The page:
Uber is to introduce tipping and it’s a terrible idea. Now I know Uber drivers like the idea – especially in the US where a taxi driver regularly will get a 20-30% tip and Uber drivers get nothing. But the tipping approach undermines one of Uber’s best features – predictability and simplicity.
I like Uber (well I like the concept, and I use Uber’s version of it because of their coverage – I’m not a fan of the company per se). One of the main reasons I prefer Uber to a taxi is that at the end of the journey I simply get out and the financial transaction is handled. I detest the end of a taxi journey when the driver stuffs about adding in extras and then putting an amount into the Eftpos machine that bears a vague resemblance to the amount on the meter. That predictability is a huge feature: I know what I’m being charged.
The approach is also simple because I just say goodbye and leave the Uber car. It’s quick and clean with no entering your PIN into a dodgy Eftpos while irate drivers behind you sit honking their horns.
Introduce tipping and the transaction requires more fiddling about. Perhaps the tip will be done separately to the actual trip, but that still adds in complexity in areas like deciding on an amount – especially in Australia where the tipping decision is always more complex simply because it is not ubiquitous.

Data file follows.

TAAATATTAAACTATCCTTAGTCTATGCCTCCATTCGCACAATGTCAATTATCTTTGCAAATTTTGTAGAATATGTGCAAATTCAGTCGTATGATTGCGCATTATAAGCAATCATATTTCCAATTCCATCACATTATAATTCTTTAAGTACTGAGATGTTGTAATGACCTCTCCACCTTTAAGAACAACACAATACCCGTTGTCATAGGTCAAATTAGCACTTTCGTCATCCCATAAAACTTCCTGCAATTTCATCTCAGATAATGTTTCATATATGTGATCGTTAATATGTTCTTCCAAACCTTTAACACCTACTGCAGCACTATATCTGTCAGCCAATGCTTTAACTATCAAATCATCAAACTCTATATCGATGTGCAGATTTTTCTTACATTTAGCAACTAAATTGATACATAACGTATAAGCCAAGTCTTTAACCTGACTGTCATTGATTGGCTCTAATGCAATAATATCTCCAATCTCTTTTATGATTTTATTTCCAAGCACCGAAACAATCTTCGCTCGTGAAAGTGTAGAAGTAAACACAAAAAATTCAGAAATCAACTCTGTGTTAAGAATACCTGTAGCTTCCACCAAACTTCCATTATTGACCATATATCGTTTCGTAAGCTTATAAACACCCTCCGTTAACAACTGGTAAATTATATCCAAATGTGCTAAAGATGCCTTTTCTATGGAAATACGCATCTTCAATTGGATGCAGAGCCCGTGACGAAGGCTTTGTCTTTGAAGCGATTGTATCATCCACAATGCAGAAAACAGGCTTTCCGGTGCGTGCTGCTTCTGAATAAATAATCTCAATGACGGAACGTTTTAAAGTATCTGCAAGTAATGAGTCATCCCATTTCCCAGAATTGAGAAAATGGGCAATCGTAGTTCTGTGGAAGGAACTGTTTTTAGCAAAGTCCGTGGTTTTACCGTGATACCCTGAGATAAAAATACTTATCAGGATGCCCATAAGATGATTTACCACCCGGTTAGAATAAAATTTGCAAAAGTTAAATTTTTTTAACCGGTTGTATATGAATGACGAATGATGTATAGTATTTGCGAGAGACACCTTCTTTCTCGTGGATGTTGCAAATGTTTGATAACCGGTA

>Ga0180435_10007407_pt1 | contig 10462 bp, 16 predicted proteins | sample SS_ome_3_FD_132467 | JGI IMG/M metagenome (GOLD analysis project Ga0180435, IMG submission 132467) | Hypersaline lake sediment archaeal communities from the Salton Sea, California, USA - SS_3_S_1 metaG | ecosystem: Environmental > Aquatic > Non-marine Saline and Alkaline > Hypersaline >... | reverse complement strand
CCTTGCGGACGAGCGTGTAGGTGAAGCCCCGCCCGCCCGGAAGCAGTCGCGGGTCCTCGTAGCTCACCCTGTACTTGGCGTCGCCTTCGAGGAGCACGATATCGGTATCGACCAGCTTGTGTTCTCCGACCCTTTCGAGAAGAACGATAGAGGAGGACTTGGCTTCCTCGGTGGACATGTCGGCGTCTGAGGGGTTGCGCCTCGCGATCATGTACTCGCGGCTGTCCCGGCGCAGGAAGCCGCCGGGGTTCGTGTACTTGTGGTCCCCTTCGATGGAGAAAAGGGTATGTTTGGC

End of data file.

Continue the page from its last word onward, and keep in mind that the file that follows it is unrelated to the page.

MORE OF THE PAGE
But there’s also the issue that Uber drivers rate passengers. It’s an opaque area that is acknowledged to exist but lacks clarity on how it works other than it’s all done on averages rather than specific trips – ie the driver does not see the rating for a specific trip. It’s hard to see how the driver will not see the tip for a specific trip, though, and put in a retaliatory rating if the tip is not deemed acceptable.
None of this is the end of the world. But it’s indicative of the growing pains as Uber transitions from being a cool ride-sharing service to being a basic out-sourced taxi service. The dichotomy of arguing that they are or are not a taxi service for GST and FBT tax laws in Australia is another great example: ‘We’re ride sharing so should not attract GST’, but ‘our business clients should be able to treat us as a taxi and not pay FBT’ is a messy line to take.
Uber works because it has an innovative business model allowing a simpler and more predictable service that the entrenched taxi service. It’ll fail if it chips away at too many of the things that make it work. The company is no longer cool; drivers are having issues; and if you remove simplicity and predictability too there’s a real danger of killing the underlying model.
As a matter of interest, you can see your own rating on Uber by going to their website here.